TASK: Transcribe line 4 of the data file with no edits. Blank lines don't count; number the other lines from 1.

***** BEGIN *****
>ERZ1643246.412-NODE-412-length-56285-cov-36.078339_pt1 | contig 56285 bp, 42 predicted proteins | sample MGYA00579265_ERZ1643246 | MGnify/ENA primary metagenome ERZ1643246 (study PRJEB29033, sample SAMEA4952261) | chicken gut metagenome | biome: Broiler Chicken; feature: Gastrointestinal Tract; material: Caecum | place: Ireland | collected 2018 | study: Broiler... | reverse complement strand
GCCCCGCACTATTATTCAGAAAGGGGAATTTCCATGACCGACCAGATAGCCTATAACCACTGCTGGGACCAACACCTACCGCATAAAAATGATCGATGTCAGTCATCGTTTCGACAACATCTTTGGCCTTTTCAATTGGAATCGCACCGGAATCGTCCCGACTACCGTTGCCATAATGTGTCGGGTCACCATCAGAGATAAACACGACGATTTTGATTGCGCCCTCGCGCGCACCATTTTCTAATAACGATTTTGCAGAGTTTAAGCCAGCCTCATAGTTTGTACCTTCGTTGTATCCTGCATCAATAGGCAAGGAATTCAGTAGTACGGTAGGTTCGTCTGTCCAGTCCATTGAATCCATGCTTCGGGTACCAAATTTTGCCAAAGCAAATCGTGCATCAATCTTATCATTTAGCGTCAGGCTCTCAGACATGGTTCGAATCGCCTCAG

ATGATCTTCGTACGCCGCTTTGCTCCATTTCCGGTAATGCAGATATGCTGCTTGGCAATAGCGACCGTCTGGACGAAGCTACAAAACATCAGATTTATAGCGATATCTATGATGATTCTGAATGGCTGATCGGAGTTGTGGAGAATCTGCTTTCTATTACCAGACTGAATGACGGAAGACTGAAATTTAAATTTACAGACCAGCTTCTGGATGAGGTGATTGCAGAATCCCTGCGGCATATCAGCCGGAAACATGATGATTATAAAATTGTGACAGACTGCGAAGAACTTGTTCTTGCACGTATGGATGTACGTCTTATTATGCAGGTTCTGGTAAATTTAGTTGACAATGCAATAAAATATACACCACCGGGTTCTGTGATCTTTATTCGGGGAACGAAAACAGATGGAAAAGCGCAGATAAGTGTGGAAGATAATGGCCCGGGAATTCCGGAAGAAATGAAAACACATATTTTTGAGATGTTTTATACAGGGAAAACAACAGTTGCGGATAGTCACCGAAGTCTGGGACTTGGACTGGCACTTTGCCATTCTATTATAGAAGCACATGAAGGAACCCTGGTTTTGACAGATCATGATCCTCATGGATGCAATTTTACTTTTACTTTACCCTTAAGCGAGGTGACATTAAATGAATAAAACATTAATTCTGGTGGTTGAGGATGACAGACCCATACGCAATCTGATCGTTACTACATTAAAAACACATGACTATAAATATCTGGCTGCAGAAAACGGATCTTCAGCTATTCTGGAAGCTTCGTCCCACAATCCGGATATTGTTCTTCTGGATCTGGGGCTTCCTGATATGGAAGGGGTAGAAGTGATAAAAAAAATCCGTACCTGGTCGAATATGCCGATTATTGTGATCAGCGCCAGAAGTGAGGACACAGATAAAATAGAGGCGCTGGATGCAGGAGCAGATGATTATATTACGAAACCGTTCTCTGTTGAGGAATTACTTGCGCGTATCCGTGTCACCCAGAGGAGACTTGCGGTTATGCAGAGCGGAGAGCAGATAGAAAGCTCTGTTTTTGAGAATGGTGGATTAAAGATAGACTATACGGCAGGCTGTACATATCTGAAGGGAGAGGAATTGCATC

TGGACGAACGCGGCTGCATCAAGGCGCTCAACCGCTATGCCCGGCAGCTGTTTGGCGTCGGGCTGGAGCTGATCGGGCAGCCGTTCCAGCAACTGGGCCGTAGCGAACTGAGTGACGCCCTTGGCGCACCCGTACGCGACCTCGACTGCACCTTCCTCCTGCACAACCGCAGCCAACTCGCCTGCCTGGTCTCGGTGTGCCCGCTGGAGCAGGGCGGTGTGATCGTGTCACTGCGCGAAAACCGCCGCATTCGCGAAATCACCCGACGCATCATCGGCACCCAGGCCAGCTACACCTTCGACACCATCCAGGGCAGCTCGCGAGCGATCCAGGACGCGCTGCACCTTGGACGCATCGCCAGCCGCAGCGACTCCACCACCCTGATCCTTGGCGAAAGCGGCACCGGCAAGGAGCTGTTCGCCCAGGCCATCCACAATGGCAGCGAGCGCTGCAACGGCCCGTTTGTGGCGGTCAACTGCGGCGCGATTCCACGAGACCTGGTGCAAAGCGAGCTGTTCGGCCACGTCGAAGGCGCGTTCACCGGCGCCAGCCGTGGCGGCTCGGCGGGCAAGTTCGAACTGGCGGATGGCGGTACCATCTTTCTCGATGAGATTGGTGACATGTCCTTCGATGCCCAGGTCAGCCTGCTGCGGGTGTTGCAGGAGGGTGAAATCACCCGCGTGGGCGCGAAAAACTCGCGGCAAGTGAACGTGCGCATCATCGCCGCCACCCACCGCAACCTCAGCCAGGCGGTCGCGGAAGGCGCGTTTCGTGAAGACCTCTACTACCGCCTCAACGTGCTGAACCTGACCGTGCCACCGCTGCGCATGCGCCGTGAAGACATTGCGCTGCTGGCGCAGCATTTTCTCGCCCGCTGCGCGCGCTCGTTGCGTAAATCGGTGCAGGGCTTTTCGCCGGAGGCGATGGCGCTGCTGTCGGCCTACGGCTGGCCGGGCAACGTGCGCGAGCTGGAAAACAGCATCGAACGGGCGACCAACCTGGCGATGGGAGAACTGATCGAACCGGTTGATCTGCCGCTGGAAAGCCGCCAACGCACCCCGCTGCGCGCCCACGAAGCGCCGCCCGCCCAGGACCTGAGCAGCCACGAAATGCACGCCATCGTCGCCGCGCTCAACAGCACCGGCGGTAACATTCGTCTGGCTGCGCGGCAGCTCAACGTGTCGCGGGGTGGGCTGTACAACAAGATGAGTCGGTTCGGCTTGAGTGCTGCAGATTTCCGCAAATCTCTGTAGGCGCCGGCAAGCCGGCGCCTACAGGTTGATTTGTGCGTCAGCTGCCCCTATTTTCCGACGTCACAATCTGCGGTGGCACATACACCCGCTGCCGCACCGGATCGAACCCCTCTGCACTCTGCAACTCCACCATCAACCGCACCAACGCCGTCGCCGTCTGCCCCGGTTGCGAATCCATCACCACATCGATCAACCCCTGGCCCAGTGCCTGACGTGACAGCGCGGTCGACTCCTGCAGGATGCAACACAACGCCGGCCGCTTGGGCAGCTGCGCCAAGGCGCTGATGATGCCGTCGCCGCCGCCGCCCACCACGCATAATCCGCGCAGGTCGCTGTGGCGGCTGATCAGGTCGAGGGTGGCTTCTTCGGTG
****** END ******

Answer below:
TGGACGAACGCGGCTGCATCAAGGCGCTCAACCGCTATGCCCGGCAGCTGTTTGGCGTCGGGCTGGAGCTGATCGGGCAGCCGTTCCAGCAACTGGGCCGTAGCGAACTGAGTGACGCCCTTGGCGCACCCGTACGCGACCTCGACTGCACCTTCCTCCTGCACAACCGCAGCCAACTCGCCTGCCTGGTCTCGGTGTGCCCGCTGGAGCAGGGCGGTGTGATCGTGTCACTGCGCGAAAACCGCCGCATTCGCGAAATCACCCGACGCATCATCGGCACCCAGGCCAGCTACACCTTCGACACCATCCAGGGCAGCTCGCGAGCGATCCAGGACGCGCTGCACCTTGGACGCATCGCCAGCCGCAGCGACTCCACCACCCTGATCCTTGGCGAAAGCGGCACCGGCAAGGAGCTGTTCGCCCAGGCCATCCACAATGGCAGCGAGCGCTGCAACGGCCCGTTTGTGGCGGTCAACTGCGGCGCGATTCCACGAGACCTGGTGCAAAGCGAGCTGTTCGGCCACGTCGAAGGCGCGTTCACCGGCGCCAGCCGTGGCGGCTCGGCGGGCAAGTTCGAACTGGCGGATGGCGGTACCATCTTTCTCGATGAGATTGGTGACATGTCCTTCGATGCCCAGGTCAGCCTGCTGCGGGTGTTGCAGGAGGGTGAAATCACCCGCGTGGGCGCGAAAAACTCGCGGCAAGTGAACGTGCGCATCATCGCCGCCACCCACCGCAACCTCAGCCAGGCGGTCGCGGAAGGCGCGTTTCGTGAAGACCTCTACTACCGCCTCAACGTGCTGAACCTGACCGTGCCACCGCTGCGCATGCGCCGTGAAGACATTGCGCTGCTGGCGCAGCATTTTCTCGCCCGCTGCGCGCGCTCGTTGCGTAAATCGGTGCAGGGCTTTTCGCCGGAGGCGATGGCGCTGCTGTCGGCCTACGGCTGGCCGGGCAACGTGCGCGAGCTGGAAAACAGCATCGAACGGGCGACCAACCTGGCGATGGGAGAACTGATCGAACCGGTTGATCTGCCGCTGGAAAGCCGCCAACGCACCCCGCTGCGCGCCCACGAAGCGCCGCCCGCCCAGGACCTGAGCAGCCACGAAATGCACGCCATCGTCGCCGCGCTCAACAGCACCGGCGGTAACATTCGTCTGGCTGCGCGGCAGCTCAACGTGTCGCGGGGTGGGCTGTACAACAAGATGAGTCGGTTCGGCTTGAGTGCTGCAGATTTCCGCAAATCTCTGTAGGCGCCGGCAAGCCGGCGCCTACAGGTTGATTTGTGCGTCAGCTGCCCCTATTTTCCGACGTCACAATCTGCGGTGGCACATACACCCGCTGCCGCACCGGATCGAACCCCTCTGCACTCTGCAACTCCACCATCAACCGCACCAACGCCGTCGCCGTCTGCCCCGGTTGCGAATCCATCACCACATCGATCAACCCCTGGCCCAGTGCCTGACGTGACAGCGCGGTCGACTCCTGCAGGATGCAACACAACGCCGGCCGCTTGGGCAGCTGCGCCAAGGCGCTGATGATGCCGTCGCCGCCGCCGCCCACCACGCATAATCCGCGCAGGTCGCTGTGGCGGCTGATCAGGTCGAGGGTGGCTTCTTCGGTG